BOSTON (WWLP) – Nearly 2,000 people died from opioid overdoses last year. State lawmakers, however, are hoping to bring that number down this year by expanding drug treatment services.
Opioid-related deaths were more than four times higher in 2015 than in 2000, according to the Department of Public Health.
State lawmakers have filed several bills to expand treatment services for substance abusers.
“When you look at the amount of beds that are available, when you look at the need in western Massachusetts, we don’t have the level of services that they have down in the eastern part of the state and I think it’s something that we definitely need to improve upon,” State Rep. Michael Finn (D- Springfield) said.
One bill would provide substance abuse treatment training to medical providers, a program sheriffs departments said is much needed.
Sheriffs told 22News that prisons are often one of the first lines of detoxification for drug users.
“Sadly, that’s why so many people end up incarcerated because they can’t break that cycle of addiction out in the community,” Middlesex County Sheriff Peter Koutojian said. “You shouldn’t have to come to jail to get good programming.”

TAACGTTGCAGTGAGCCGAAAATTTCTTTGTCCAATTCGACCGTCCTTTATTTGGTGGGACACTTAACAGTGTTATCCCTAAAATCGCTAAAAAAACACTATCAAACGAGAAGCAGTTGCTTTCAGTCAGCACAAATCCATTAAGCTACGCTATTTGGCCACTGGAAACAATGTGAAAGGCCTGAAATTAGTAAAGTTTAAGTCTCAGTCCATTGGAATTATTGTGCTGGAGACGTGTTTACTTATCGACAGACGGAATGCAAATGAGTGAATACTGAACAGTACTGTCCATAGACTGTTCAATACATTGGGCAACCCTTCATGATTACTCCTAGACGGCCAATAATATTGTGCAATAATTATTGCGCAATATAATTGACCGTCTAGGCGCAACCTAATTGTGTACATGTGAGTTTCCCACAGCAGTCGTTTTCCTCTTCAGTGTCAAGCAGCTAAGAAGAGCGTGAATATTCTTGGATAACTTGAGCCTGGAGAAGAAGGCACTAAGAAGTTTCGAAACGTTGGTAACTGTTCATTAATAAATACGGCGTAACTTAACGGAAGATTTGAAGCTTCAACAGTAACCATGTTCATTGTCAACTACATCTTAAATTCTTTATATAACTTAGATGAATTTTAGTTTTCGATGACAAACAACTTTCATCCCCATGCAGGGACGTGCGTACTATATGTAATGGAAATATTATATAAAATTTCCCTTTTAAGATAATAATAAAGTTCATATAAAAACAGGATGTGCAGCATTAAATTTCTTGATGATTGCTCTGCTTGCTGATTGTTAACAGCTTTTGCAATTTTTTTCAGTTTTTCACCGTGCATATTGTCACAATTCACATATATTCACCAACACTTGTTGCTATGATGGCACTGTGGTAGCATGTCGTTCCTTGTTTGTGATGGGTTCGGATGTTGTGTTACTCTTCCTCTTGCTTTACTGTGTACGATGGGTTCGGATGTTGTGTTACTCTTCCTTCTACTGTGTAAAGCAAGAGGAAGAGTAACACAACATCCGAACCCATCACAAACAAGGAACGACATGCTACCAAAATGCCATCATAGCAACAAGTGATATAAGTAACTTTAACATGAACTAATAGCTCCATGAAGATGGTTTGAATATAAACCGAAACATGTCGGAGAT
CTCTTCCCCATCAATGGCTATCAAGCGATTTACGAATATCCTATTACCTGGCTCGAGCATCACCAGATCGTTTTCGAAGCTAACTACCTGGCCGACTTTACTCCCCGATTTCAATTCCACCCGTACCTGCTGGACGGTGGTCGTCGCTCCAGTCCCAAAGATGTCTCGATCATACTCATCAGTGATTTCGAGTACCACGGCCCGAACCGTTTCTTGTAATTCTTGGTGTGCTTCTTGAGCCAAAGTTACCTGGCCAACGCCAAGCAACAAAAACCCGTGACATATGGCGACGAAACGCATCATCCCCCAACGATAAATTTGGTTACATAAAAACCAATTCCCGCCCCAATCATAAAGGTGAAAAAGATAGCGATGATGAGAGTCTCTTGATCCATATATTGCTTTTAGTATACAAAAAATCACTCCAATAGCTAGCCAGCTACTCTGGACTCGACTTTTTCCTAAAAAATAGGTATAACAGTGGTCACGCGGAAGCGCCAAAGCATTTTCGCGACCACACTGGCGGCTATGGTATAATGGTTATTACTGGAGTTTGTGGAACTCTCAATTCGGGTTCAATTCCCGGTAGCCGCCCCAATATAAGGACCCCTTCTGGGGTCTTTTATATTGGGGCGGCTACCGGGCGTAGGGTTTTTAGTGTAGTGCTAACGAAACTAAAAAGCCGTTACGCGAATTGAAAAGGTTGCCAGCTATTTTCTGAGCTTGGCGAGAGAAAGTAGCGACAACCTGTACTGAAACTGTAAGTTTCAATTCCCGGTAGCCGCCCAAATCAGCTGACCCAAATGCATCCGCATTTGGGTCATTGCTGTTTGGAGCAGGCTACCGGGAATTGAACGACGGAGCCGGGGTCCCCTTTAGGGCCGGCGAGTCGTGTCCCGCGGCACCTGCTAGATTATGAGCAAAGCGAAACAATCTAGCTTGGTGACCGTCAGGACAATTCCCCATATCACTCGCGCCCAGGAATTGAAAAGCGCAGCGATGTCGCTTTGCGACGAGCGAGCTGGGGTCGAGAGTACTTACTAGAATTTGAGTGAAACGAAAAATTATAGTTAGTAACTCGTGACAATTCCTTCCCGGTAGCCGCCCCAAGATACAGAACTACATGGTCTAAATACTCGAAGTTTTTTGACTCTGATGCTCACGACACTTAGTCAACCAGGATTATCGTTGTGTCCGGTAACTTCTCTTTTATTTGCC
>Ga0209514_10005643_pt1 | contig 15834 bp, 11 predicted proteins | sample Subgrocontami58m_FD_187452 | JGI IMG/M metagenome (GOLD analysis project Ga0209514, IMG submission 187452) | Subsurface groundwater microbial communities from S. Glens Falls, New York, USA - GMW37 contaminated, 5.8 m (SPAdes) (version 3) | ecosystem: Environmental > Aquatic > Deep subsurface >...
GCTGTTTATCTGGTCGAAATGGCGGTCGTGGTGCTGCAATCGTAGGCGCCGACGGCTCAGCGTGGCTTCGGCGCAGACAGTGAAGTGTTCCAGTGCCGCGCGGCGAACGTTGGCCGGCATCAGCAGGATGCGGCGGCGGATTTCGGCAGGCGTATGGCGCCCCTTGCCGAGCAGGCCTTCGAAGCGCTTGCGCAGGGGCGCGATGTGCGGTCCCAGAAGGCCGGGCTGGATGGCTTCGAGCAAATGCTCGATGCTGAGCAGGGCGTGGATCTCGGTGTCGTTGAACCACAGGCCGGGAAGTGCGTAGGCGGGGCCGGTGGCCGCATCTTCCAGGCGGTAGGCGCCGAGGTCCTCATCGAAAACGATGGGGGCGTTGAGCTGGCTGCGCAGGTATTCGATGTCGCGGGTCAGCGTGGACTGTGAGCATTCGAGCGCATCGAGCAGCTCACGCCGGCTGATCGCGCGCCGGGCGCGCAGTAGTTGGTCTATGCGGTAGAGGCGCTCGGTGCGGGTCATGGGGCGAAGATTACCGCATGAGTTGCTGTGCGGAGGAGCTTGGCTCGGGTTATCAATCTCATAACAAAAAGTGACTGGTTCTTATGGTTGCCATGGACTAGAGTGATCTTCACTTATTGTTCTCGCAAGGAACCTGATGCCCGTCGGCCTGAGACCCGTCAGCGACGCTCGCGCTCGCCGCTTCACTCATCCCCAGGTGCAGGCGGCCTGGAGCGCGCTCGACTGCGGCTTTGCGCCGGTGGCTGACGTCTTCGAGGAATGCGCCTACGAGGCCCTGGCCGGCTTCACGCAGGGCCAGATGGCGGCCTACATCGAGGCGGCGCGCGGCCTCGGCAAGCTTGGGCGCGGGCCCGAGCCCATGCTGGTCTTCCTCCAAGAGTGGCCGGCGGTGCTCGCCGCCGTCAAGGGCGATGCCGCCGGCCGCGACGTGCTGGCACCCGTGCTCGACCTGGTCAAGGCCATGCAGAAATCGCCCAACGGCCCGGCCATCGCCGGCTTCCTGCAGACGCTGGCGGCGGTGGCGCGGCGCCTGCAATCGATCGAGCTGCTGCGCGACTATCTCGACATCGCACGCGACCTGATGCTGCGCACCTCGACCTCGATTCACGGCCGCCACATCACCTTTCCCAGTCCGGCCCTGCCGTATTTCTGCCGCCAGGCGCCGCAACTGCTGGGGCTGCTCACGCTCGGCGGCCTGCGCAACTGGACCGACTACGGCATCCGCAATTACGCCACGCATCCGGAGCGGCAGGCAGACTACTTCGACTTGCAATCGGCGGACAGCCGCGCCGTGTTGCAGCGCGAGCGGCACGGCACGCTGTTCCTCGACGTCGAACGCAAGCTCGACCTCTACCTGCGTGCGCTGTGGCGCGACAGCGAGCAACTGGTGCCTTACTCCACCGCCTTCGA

There are several types of substance abuse treatment programs, including medical detoxification and recovery homes, currently offered in western Massachusetts.
Public testimony to lawmakers uncovered that current programming is insufficient.
“As we save people, we need to be able to say on the spot, we’ll offer you care,” said Dr. Barbara Herbert, President of American Society of Addiction Medicine.
First responders use on-the-spot treatments like naloxone in overdose situations, but doctors told 22News there’s not enough long-term treatment to help people recover.
“We have patients who we cannot hook up to aftercare after they’ve been admitted to the hospital,” said Dr. Michael Bierer of Massachusetts General Hospital.
State lawmakers are currently reviewing the bill and it has yet to be approved.